It was Saturday morning. I woke up early so I could sit outside on the balcony, with a creamy coconut coffee, and journal in the summer breeze before jumping into the new day’s events.
This was a particularly busy day for me—the kind when my passion for yoga crosses a line and starts to feel like work. As much as I was looking forward to what I had to do, I woke up that morning with some nagging thoughts on my mind.
The increase in yoga’s popularity has provided us with no shortage of wonderful teachers, classes, workshops, social events and stylish apparel. I often find myself feeling the push to participate.
As with any career path where you are surrounded by beautiful, intelligent beings—creating and manifesting their ideas—it is normal to wonder: Should I be doing that too?
On a morning like this, I seek clarity by asking myself, “What is my intention with yoga? Are my intentions in the right place?”
The tasks of making flyers, announcing events, downloading music and creating a playlist—it all feels extra and never quite natural for me.
I was taught yoga in a way that demonstrated that yoga is more than just postures and exercise. We stripped away everything extraneous through mindfulness and were left with contentment.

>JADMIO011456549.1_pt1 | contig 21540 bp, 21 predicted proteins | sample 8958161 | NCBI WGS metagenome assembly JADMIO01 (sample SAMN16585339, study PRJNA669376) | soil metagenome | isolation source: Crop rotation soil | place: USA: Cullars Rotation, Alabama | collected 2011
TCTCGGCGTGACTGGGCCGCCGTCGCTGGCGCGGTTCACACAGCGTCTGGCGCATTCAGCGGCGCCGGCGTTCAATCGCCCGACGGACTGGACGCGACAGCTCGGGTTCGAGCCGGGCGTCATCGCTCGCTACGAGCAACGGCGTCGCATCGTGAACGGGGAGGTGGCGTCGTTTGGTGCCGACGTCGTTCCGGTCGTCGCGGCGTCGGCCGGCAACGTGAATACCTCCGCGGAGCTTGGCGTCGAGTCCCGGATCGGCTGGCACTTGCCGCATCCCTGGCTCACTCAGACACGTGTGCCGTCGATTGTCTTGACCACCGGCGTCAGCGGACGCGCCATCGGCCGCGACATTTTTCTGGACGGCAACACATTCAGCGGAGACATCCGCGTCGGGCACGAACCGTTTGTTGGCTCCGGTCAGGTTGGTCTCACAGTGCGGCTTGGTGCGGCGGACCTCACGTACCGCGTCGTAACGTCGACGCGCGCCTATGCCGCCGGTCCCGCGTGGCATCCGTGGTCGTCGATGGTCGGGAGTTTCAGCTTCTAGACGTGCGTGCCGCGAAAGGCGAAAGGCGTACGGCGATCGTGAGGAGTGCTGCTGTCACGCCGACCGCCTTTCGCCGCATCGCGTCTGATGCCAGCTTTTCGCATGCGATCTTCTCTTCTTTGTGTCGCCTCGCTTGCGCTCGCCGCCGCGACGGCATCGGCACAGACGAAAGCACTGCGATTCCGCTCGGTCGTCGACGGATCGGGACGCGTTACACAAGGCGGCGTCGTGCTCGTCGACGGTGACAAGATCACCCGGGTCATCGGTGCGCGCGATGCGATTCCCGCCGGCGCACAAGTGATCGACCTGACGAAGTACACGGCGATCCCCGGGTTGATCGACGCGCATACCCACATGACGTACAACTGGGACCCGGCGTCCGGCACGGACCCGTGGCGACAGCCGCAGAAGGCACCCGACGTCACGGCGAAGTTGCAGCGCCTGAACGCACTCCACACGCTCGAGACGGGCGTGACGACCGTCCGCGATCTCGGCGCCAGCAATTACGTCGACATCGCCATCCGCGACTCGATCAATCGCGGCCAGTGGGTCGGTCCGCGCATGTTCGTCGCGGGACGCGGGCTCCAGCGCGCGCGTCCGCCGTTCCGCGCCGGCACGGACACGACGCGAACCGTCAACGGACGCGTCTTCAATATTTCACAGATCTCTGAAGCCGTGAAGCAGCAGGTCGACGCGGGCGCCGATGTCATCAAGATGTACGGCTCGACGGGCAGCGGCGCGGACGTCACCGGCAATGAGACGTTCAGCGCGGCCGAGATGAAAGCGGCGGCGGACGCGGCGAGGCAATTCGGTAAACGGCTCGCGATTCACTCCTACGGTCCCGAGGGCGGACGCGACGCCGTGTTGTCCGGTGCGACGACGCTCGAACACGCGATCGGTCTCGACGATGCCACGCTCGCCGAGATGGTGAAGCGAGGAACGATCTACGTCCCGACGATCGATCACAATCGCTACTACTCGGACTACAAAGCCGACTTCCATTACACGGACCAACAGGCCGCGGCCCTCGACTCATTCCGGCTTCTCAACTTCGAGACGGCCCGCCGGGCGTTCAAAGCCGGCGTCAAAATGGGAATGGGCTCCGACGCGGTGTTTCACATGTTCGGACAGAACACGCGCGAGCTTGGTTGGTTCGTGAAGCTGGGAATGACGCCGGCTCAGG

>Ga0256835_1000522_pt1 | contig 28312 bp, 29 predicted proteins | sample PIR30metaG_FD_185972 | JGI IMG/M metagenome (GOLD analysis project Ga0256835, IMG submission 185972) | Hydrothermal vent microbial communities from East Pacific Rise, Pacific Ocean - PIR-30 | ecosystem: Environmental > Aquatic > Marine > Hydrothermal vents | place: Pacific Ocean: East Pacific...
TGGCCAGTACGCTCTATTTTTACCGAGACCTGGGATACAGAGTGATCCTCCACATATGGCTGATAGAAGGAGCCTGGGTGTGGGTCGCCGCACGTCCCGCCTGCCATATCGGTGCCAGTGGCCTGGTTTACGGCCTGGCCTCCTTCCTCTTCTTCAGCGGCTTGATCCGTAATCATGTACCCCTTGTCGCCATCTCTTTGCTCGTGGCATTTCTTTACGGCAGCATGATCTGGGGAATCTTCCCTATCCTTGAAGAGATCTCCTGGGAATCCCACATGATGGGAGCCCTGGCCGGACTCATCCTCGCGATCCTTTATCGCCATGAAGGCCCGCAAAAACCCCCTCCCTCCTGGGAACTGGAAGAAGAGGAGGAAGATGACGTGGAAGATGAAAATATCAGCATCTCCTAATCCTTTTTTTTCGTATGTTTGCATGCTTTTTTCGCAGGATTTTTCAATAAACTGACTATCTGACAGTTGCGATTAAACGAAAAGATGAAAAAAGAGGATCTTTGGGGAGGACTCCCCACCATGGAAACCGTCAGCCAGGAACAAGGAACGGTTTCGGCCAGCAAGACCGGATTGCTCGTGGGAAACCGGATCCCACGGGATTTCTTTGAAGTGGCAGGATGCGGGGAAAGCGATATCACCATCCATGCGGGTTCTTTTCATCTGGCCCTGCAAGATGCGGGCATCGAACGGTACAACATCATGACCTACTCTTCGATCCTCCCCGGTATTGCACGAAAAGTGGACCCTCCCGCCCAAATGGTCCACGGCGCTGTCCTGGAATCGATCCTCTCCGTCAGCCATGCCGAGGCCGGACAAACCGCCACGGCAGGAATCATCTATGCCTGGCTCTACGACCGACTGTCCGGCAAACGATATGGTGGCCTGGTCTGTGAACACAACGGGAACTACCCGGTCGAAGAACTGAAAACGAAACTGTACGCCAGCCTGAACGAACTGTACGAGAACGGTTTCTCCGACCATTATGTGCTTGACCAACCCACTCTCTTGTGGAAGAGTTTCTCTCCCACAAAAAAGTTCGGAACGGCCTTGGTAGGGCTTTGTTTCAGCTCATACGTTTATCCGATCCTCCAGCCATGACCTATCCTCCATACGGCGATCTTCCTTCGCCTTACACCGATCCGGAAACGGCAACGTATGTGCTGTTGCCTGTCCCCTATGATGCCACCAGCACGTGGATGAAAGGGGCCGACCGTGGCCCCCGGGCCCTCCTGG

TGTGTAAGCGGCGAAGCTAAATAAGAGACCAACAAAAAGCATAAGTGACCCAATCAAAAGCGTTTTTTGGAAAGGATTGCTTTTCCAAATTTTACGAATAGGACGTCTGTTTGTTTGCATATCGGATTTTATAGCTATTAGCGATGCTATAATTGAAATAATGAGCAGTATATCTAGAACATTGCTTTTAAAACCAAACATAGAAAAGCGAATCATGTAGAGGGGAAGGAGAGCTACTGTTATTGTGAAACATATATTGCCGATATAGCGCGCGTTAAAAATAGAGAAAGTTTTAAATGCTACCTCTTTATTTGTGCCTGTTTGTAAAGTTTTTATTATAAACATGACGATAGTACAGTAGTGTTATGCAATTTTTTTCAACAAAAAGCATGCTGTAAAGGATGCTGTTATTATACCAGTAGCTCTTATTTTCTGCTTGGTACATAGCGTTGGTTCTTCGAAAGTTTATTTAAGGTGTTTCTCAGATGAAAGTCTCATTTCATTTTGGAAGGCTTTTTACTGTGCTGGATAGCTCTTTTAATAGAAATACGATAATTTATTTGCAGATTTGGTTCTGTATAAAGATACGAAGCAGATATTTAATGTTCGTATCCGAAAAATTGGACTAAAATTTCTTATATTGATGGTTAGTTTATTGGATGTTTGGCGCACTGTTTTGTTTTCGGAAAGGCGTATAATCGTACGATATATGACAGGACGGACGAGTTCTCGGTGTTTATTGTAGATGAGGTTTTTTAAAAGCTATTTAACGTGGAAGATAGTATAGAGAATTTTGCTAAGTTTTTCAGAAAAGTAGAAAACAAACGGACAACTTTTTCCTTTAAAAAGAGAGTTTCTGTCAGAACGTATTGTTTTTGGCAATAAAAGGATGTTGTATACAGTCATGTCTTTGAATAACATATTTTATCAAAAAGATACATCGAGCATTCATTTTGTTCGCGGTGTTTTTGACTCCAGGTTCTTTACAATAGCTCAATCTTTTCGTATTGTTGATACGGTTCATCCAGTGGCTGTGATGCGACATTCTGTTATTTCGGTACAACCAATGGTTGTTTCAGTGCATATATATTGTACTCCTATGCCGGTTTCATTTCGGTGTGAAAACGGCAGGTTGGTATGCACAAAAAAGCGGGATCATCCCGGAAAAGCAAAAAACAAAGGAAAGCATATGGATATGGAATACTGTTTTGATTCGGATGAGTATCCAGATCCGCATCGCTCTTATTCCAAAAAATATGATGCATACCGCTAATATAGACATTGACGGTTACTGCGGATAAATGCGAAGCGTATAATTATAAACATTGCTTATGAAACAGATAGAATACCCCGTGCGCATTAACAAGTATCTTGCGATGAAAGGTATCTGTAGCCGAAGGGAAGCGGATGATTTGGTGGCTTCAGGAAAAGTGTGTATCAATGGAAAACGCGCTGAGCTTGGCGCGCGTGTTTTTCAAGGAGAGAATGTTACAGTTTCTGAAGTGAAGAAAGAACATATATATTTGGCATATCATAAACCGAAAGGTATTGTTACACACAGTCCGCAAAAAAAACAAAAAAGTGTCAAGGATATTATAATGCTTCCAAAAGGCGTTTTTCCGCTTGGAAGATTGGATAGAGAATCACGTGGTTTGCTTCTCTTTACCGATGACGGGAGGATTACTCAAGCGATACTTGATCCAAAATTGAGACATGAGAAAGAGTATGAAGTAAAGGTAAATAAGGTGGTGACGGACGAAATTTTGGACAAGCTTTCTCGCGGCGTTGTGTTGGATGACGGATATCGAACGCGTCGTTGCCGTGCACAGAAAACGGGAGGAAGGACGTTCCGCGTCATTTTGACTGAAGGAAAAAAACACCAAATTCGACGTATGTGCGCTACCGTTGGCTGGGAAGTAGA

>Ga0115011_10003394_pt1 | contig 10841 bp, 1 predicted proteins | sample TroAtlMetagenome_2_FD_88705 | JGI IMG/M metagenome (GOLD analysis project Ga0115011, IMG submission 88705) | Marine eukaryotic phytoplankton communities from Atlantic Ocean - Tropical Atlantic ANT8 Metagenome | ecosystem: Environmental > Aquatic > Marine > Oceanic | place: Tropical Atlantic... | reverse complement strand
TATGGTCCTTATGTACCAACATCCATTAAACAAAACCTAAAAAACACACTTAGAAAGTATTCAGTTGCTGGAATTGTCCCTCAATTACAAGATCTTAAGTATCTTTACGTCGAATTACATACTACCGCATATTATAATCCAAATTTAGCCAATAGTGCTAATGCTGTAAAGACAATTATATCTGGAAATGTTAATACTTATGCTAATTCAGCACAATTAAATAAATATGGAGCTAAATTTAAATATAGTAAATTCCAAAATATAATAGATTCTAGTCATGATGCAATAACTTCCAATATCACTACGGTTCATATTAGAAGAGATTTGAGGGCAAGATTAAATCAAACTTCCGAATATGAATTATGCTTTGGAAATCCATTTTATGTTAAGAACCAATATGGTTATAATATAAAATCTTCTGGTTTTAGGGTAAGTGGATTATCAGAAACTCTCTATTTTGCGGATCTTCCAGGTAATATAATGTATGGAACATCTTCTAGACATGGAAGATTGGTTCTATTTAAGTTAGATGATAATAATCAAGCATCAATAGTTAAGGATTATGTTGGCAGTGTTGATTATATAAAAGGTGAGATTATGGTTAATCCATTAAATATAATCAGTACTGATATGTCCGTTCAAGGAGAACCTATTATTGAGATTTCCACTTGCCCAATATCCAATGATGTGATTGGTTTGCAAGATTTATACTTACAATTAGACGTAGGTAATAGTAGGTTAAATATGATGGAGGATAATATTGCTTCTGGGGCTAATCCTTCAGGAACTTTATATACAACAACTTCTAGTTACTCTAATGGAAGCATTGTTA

It starts by becoming grounded in the body and creating an intimate relationship with the breath.
With consistency in practice, we create a stillness of the mind that allows for space to appreciate life in its simplest form—singing, smiling, being mindful while sweeping the floor or washing the dishes, choosing foods that promote well-being, cultivating compassion and unconditional love.
The lessons learned on the mat become the foundation of daily life.
I’ve experimented with creating a business page and extravagant flyers, but ultimately felt disconnected. The more I tried marketing and selling, the more I felt I was competing for the attention of students and losing the sense of contentment that I had developed.
I teach because I want to create calm in a stressed out world, rather than contributing to the confusion. I teach as a way to support others on their journey inward, so they can discover what it is they truly want, need and crave.
For me, finding the balance between yoga, and the “business of yoga,” means simplifying.
The time I spent on creating advertisements, I now use to meditate daily. The time I spent asking my husband to photograph me in handstands is now spent sipping an afternoon tea together.
To me, a successful business is not having packed classes or being up on the latest trends—it is about reaching out to the students who have an intention that is aligned with my own.
There are benefits to all the aspects of yoga—the music, the fun, the quiet, the stillness, the challenges, the relaxation, the heat (or no heat)—whatever it may be.
What matters is developing an understanding of our personal intention with the practice of yoga, while leaving plenty of space for others to create their own intention—even if it looks different than our own.
There is room for it all.
Author: Ashley Colloton Loescher
Editor: Yoli Ramazzina